Improved Drug Discovery Through Better Machine Learning Models
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As has been widely published there is a renewed interest in machine learning since a couple of years. There has been remarkable progress with new innovative meth- ods creating a step change in image analysis and very recently in developing a program that beat the world champion in GO. A feat that only a few years ago was thought of as close to impossible.
It is therefore natural that also in drug discovery there is a renewed interest in machine learn- ing methods. While proven very useful in QSPR (Quantitative Structure Property Relationships) modeling to predict physicochemical properties like lipophilicity, there is a renewed interest to both increase the application domain of machine learning as well as take a fresh look at classical machine learning tasks to predict the bioactivity of a compound and the ADME (Adsorption, Distri- bution, Metabolism and Excretion) of a compound. This is not only driven by progress in machine learning, but also by the increased automation of drug discovery generating more data than has been done historically.
A lot of decisions within AstraZeneca are based on predicting various properties of molecules. In many instances, we are using substructure based descriptions as an approximation of the molec- ular graph and combine it with support vector machines (SVM) as machine learning tool.  In the early phases of discovery, we experimentally test tens of thousands of molecules and use this knowledge as a base for predictive modeling of the corresponding properties.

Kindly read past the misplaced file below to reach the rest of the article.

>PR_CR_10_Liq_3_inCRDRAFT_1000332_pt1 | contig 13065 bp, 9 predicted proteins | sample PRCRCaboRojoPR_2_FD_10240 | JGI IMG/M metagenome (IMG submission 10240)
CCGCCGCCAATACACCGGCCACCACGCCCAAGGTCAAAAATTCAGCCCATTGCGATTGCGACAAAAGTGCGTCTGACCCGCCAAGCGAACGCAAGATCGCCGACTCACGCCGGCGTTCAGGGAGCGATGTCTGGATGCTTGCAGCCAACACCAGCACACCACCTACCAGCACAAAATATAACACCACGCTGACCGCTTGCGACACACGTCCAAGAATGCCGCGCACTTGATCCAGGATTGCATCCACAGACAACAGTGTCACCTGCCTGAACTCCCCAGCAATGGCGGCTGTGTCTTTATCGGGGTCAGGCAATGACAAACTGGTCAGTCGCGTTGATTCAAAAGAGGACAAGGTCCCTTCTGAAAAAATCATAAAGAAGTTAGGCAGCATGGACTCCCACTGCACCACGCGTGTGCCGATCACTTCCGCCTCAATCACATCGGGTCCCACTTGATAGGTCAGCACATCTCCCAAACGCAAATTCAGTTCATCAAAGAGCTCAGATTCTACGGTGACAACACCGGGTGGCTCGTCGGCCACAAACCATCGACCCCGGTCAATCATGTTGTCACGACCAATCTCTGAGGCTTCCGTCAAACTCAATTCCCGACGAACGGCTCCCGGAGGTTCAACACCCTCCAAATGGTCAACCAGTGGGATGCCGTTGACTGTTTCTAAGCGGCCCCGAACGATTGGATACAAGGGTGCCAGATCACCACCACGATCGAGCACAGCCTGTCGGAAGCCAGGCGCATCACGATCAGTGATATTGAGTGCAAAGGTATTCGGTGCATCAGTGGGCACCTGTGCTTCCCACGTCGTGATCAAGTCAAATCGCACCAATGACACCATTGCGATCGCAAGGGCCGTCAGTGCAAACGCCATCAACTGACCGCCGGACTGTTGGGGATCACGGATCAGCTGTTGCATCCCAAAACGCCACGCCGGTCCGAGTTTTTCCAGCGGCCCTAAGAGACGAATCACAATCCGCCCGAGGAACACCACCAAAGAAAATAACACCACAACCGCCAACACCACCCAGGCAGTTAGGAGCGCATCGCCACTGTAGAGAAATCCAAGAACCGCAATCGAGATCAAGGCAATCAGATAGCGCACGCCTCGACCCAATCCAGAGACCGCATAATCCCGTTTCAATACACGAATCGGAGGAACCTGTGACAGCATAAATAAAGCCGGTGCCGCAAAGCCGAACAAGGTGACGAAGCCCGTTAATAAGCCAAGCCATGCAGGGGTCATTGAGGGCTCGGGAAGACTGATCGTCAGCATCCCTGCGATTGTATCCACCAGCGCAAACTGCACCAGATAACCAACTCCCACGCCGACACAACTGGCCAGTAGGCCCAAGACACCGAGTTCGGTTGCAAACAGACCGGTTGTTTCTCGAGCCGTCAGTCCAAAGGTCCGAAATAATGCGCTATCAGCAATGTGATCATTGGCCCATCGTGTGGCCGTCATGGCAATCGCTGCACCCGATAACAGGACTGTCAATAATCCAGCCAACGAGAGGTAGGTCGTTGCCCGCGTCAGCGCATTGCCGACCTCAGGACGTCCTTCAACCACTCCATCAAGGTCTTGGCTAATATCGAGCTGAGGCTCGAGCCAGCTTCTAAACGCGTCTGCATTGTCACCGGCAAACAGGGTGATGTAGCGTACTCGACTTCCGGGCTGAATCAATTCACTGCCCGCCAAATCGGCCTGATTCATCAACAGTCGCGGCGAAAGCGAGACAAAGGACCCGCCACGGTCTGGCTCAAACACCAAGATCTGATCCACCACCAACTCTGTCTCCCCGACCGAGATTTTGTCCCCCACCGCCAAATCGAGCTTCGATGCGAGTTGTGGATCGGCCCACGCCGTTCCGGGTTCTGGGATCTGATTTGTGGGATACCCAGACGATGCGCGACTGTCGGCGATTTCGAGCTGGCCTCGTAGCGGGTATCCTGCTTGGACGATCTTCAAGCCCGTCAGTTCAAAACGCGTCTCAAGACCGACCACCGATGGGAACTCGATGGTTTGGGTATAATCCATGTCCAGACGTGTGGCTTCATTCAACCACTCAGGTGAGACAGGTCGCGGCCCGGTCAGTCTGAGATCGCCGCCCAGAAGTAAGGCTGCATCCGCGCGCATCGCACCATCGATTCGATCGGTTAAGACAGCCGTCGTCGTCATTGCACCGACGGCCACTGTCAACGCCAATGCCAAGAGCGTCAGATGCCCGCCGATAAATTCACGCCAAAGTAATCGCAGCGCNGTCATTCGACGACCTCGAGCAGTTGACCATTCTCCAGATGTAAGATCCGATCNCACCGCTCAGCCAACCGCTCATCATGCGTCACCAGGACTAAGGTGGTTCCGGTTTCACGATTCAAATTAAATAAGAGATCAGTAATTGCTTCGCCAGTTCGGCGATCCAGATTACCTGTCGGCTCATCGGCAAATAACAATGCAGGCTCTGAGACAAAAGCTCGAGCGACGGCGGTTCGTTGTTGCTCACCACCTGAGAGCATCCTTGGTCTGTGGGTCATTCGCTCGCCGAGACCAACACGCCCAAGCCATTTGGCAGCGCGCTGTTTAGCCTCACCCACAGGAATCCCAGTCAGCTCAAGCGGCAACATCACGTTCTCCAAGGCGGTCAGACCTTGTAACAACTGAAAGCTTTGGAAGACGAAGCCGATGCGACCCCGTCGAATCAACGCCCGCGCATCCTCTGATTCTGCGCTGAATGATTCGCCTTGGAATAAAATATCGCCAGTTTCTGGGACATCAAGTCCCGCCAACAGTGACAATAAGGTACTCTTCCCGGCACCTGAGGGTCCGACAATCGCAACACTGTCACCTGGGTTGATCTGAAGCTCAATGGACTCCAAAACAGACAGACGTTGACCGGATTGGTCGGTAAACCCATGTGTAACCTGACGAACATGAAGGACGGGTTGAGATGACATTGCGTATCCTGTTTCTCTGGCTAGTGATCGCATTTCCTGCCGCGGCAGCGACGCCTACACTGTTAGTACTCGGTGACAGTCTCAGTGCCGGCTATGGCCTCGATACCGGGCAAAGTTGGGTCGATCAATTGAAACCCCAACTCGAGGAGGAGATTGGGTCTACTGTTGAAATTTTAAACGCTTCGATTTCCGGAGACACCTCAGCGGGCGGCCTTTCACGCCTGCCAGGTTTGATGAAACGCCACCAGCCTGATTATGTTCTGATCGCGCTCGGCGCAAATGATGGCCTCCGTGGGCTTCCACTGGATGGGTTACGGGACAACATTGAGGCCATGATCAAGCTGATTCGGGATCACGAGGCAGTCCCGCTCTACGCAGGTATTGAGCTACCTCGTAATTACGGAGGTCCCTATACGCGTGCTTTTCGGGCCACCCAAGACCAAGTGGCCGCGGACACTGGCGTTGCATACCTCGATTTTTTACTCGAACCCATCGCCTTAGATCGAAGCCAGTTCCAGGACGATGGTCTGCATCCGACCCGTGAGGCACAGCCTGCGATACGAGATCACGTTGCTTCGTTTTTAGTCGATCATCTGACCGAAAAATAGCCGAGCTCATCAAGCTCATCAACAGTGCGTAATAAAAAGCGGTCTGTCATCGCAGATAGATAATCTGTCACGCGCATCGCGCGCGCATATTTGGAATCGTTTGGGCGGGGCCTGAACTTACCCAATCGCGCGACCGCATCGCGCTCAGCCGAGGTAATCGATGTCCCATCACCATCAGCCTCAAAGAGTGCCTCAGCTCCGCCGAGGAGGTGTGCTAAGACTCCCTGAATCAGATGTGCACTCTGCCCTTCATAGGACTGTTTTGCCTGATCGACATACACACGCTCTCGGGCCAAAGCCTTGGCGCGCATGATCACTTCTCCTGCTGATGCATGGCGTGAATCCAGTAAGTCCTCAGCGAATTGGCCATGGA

We are interested to investigate different methods that could increase our predictive accuracy and make a comparison to our current standard approach. We do not see any limitations to what can be tried if it is related to small-molecule drug discovery. One approach we are interested to pursue is to investigate advances in deep learning and molecular graph convolution. Partici- pants are encouraged to build models either with scikit-learn  or for deep learning within the DeepChem  framework; however, participants can also use other frameworks. Several inter- esting and inspiring articles have recently been published using molecular graph convolution, that might be of interest for the participants. 
AstraZeneca will for the project bring data sets that can be used by the participants. There will be some sets for bioactivity prediction downloaded from PubChem. A second type of data is ADME datasets that have been generated internally. The training set is in the public domain. The external training set are compounds that are in the public domain while the test set results are not. For this set the participants will do predictions and we will feedback the accuracy achieved.